Except you have no good reason not to buy the measurements from the 2008 paper. It's not like this is scaling from photographs. The measurements are listed in the paper. There is no good reason to view these measurements as speculation, and there is every reason to assume that they are legit and are talking about centrum length. Look at the context I gave you in that quote, it specifically says "centrum length". There is no reason to believe that they actually neural arch length since they say explicitly that they are talking about centrum length. The comparisons with the changes in centrum length in the cervical series wouldn't sense otherwise. You are grasping for straws here, man.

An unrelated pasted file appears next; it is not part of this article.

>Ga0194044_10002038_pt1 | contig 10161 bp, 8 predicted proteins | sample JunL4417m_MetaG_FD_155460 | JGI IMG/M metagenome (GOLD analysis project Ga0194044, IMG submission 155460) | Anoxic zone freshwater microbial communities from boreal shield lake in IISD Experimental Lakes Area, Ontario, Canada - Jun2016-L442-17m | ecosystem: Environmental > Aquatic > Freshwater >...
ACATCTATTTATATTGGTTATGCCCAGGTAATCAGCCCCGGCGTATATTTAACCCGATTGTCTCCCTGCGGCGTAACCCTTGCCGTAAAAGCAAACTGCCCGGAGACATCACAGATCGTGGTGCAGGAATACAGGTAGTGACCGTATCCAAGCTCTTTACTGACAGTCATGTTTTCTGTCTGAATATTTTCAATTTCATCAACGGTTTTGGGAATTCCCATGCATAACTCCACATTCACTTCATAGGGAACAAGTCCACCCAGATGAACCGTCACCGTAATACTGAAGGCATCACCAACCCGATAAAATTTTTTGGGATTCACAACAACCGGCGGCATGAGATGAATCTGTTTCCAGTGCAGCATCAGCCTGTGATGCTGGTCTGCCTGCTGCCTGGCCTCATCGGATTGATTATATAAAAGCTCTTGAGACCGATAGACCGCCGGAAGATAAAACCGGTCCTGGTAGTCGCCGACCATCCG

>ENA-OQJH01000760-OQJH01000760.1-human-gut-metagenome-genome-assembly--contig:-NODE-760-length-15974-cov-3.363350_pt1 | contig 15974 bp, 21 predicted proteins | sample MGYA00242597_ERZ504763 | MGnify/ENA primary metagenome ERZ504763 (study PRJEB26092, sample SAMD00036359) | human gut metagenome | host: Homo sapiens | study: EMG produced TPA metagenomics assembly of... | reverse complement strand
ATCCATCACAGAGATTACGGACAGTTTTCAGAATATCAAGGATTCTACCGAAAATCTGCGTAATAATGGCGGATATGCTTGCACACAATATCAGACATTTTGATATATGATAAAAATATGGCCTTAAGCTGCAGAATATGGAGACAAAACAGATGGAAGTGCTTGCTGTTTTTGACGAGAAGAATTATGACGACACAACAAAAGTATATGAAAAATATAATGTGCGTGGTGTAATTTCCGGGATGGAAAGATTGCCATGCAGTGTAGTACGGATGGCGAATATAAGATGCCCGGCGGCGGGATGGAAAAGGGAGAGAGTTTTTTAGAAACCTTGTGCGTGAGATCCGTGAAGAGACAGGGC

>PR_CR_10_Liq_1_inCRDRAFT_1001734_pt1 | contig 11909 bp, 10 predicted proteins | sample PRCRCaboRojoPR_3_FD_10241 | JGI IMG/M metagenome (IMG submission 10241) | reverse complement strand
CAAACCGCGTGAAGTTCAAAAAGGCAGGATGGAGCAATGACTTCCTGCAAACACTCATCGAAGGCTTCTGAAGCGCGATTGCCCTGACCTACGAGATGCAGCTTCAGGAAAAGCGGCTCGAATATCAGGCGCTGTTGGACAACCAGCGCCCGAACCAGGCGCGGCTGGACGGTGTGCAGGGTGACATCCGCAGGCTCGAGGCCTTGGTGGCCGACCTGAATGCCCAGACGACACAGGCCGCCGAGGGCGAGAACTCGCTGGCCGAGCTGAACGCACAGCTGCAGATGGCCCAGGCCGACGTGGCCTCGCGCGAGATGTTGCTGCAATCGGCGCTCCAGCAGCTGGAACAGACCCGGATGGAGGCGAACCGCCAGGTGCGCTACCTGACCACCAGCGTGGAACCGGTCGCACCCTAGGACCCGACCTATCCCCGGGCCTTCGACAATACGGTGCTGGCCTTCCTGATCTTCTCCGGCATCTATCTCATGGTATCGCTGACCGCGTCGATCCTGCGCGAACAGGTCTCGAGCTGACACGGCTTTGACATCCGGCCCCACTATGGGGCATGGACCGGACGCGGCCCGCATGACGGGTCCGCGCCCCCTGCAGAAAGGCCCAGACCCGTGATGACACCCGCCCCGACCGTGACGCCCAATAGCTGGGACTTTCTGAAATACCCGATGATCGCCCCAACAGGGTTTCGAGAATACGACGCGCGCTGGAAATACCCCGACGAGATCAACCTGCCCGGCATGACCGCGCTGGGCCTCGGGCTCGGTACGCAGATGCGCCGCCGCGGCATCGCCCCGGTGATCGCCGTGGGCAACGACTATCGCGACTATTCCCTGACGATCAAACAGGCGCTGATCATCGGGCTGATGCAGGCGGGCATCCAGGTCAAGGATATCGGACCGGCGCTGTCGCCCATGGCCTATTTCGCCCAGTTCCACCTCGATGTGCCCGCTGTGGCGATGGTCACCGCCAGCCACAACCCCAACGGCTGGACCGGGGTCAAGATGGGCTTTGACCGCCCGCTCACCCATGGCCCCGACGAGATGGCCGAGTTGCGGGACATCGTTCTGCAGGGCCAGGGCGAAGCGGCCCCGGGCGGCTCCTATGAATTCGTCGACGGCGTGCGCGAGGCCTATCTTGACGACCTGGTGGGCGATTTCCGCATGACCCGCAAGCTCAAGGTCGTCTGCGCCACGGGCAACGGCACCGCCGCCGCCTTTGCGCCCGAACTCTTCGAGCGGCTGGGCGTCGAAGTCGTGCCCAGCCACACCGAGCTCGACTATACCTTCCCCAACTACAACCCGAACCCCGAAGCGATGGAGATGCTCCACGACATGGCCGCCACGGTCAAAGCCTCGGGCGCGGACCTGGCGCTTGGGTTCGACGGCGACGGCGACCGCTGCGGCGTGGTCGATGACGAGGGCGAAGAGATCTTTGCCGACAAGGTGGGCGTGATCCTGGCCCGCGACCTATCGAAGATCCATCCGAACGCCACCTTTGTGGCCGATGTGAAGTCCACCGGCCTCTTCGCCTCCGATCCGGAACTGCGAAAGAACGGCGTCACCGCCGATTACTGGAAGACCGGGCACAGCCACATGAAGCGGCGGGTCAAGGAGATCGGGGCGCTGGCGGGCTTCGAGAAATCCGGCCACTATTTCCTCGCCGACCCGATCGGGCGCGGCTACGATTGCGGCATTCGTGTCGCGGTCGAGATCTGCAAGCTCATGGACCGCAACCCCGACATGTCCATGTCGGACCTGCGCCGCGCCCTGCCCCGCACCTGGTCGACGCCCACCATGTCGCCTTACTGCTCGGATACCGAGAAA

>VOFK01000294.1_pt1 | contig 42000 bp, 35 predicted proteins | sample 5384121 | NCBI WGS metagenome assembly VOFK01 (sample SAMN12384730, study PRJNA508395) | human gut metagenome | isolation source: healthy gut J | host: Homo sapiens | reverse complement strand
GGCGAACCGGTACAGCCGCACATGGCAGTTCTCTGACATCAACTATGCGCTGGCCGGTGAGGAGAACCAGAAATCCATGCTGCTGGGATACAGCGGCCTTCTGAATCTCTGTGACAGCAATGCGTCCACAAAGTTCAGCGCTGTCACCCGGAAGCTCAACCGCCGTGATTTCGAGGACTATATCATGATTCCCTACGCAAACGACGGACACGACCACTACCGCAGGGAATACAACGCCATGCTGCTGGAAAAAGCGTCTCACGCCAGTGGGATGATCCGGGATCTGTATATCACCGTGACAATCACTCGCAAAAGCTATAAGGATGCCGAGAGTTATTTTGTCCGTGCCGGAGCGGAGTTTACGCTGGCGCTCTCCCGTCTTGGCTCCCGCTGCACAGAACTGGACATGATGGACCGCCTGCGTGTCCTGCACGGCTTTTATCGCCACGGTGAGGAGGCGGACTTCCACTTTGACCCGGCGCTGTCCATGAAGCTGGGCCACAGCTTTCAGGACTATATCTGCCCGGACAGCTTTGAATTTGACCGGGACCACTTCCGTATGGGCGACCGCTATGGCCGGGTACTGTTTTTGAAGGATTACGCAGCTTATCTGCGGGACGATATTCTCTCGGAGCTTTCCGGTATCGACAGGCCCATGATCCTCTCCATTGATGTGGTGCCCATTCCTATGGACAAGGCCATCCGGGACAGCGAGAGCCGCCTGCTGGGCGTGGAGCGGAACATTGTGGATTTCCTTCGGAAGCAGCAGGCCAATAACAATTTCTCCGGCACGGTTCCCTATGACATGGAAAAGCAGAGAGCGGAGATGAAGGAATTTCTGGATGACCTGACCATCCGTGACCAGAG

Furthermore, you comparison to Malawisaurus is actually not in favor of your argument, since the centrum length in the first dorsal is 20 cm long in the last dorsal centrum length is 15.5 cm. In fact, in Malawisaurus all the centrum lengths are less than than the first centrum except the 4th dorsal which is longer than the first. It is true that the 2nd and 2rd dorsals are particularly short compared to the rest of the dorsals in Malawisaurus, but Malawisaurus was not recovered as a lognkosaur, so is somewhat irrelevant here. Even if what you say were true with regards to Malawisaurus it doesn't matter if the measurements show otherwise in Futalognkosaurus. Ruyangosaurus has a hyposphene-hypantrum system and so is probably not a lognkosaur, which lack this feature and is probably irrelevant to this discussion. Mendozasaurus has no posterior dorsals to compare, so it is irrelevant to this part of the discussion. I'm not sure why you think the anterior dorsals are more prepared than the posterior ones. The photos would seem to indicate otherwise--they all appear to be in roughly the same state of preparation. At any rate, all the centra are visible in the photographs that I have seen which is the important part that is relevant to this discussion which suggests all the lengths of the centra were directly accessible for measurement.